I get it. It's natural. If someone's brought a parent with them, it's instinctual to have an opinion. Or seeing someone questionably dressed. But seriously? Be above that. Avoid topics (and people) who talk about their application, where they have been accepted, and also seem probing. You've all made it to this point. Use your time well and rather, take in the atmosphere. Constantly be thinking critically if you can see yourself thriving there, what reservations you have about the program, and if this is where you belong. 

5. Think positive. 

Yes, there's always the "what if". But you've come this far, invested time and finances. It's difficult to think all that energy and work wasted when you get a rejection. But when I interviewed at a place hundreds of miles away, I tried to think -- well, at least I can say I've traveled here on my own, saved myself some deposit money to reserve a seat, and got to see a beautiful place and meet others who may be my coworkers someday. It's a privilege and honor to make it as far as you have, and even though you may not have that acceptance just yet, don't lose hope.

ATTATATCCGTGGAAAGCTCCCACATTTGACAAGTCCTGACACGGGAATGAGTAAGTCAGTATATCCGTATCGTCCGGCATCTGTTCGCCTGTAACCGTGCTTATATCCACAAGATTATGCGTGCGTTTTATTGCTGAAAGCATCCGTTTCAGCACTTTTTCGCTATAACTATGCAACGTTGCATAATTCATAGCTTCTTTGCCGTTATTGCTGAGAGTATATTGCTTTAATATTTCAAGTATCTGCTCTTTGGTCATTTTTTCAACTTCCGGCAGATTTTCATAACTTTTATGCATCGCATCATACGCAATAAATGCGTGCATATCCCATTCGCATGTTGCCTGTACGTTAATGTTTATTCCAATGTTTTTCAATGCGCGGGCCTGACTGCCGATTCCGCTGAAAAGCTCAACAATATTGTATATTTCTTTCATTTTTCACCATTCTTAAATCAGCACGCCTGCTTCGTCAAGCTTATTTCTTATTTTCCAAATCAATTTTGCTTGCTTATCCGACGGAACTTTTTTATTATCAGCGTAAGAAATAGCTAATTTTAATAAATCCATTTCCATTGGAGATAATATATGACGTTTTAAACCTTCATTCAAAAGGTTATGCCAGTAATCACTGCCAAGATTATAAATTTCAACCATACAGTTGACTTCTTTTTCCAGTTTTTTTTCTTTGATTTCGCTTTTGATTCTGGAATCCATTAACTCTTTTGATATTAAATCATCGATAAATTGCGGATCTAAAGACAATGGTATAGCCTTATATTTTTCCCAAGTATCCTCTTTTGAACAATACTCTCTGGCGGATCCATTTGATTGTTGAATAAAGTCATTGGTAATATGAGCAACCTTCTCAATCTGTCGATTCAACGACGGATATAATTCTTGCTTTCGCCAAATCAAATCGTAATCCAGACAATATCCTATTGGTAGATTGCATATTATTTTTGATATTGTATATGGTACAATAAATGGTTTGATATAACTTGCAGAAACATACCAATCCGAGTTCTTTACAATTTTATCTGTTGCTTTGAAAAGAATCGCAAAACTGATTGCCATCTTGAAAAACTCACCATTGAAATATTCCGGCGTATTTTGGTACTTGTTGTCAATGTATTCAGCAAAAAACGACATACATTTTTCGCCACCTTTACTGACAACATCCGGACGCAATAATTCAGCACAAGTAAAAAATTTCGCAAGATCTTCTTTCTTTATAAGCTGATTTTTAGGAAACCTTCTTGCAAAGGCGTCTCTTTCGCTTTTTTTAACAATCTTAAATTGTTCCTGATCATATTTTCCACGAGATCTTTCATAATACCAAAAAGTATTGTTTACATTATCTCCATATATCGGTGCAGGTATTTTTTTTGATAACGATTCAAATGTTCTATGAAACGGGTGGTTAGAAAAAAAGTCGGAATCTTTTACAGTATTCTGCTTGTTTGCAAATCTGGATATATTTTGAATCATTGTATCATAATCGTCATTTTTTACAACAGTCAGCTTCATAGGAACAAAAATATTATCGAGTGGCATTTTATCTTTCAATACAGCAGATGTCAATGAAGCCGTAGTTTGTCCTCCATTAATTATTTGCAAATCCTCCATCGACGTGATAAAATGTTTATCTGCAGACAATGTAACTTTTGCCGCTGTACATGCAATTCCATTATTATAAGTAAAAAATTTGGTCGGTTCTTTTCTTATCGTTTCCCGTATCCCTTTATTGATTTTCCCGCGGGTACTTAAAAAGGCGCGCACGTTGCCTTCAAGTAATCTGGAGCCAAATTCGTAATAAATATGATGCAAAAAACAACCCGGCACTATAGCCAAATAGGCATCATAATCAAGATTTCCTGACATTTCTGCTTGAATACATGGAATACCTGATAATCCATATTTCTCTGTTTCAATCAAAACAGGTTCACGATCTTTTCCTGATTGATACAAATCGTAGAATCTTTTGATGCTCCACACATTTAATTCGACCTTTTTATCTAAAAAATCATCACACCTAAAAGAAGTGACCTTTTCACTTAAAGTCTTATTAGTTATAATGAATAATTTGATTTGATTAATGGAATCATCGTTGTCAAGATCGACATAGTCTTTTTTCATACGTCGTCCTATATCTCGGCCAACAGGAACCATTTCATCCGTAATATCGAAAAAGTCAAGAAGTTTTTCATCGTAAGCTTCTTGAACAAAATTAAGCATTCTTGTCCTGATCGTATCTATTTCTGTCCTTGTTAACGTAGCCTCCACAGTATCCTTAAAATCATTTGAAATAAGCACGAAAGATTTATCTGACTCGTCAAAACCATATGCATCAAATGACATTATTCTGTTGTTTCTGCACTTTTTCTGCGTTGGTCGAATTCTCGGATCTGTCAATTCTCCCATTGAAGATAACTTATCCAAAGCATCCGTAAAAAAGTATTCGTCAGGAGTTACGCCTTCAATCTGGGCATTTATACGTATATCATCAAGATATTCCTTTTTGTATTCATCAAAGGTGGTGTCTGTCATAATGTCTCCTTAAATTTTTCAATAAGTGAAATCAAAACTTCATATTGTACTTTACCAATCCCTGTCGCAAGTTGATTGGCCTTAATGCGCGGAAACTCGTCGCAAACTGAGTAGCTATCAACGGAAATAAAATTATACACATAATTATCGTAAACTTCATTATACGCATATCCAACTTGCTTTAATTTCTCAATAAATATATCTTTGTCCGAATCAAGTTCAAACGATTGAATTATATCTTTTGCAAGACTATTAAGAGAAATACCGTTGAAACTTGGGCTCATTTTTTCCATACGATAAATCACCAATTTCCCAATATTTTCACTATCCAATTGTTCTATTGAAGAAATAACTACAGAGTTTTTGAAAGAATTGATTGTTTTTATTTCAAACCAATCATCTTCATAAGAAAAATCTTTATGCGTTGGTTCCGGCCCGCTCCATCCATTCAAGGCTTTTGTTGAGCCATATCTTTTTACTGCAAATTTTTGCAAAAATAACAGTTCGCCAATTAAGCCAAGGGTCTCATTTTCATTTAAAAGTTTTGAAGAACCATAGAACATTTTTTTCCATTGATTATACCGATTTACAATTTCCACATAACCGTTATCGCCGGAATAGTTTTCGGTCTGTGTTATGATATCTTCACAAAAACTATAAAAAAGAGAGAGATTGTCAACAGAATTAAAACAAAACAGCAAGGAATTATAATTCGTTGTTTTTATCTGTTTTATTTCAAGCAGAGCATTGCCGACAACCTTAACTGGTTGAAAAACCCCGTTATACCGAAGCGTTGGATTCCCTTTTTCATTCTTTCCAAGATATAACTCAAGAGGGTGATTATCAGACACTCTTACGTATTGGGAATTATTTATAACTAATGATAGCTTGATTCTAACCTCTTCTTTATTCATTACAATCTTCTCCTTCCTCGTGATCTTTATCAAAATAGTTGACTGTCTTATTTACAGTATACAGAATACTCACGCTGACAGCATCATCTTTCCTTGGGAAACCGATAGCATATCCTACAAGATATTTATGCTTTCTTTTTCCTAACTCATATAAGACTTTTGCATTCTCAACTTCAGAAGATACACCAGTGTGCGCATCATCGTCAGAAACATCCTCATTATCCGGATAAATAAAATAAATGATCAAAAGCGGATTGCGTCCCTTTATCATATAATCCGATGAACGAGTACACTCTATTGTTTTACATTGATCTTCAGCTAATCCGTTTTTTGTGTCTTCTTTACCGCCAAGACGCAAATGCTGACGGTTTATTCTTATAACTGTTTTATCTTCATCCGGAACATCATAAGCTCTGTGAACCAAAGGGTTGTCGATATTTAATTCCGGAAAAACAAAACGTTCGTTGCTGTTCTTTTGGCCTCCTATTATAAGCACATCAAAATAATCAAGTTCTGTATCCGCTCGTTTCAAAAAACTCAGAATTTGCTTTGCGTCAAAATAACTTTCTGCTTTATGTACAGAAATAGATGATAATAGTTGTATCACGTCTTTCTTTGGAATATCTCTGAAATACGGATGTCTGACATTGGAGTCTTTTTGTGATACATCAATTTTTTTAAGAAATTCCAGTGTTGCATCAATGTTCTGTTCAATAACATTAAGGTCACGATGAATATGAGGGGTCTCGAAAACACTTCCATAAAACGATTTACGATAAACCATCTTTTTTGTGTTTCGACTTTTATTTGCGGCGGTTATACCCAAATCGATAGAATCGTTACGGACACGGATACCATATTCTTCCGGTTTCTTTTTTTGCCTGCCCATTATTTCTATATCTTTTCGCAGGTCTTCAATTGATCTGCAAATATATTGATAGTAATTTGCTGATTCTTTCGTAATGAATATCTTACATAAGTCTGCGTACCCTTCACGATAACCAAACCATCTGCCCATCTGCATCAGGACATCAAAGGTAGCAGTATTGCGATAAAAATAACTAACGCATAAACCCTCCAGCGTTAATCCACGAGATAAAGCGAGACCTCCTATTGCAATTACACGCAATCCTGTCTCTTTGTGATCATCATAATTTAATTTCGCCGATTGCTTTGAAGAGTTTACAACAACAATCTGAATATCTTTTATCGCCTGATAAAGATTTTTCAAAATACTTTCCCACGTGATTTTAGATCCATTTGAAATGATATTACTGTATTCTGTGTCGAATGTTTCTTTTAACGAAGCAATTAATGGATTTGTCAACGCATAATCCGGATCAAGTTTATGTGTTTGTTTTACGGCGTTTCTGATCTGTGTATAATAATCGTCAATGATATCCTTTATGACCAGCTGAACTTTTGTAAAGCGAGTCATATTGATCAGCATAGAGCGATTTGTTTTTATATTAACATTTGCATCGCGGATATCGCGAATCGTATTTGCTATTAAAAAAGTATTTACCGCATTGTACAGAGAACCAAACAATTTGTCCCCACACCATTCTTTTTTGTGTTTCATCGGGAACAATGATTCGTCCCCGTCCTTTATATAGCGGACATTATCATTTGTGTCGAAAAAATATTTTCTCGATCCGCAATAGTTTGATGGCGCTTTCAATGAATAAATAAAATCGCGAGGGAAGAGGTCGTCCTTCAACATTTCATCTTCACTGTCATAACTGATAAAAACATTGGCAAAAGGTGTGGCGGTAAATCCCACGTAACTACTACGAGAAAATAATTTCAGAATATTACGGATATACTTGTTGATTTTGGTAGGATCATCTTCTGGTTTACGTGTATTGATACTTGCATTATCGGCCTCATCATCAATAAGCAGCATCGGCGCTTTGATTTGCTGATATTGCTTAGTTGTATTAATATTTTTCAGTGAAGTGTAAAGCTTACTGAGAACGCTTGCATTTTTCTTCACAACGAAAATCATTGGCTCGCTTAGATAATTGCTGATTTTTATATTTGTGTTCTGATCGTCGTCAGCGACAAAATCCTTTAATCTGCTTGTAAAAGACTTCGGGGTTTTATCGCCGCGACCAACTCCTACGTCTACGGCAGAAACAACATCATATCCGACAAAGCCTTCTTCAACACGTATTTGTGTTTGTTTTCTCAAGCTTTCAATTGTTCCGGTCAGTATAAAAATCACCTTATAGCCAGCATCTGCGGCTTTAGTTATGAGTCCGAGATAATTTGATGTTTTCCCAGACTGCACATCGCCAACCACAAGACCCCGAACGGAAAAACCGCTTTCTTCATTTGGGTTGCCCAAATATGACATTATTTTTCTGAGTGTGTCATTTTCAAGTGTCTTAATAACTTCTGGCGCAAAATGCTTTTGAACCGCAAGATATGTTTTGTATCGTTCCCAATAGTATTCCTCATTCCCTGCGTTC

6. Learn. Use every moment there to absorb, so you can process it later if you have to make the decision between that school or another. 

Find out where students study. How well is the program set up? Are the students happy? Would you want to live there for 5, 10 years? What features of the program are different from others -- and is that beneficial or harmful for YOU?

7. Ask questions, but pay attention. 

Really find out about the school, so you're able to ask real, legit questions that will provide the most value to you. Don't be that person who always asks, Why should we attend your program? What makes it different from other schools? Seriously. Do some research, and you should already know this, so you can ask questions about it, rather than being clueless. 

8. No program is without its faults.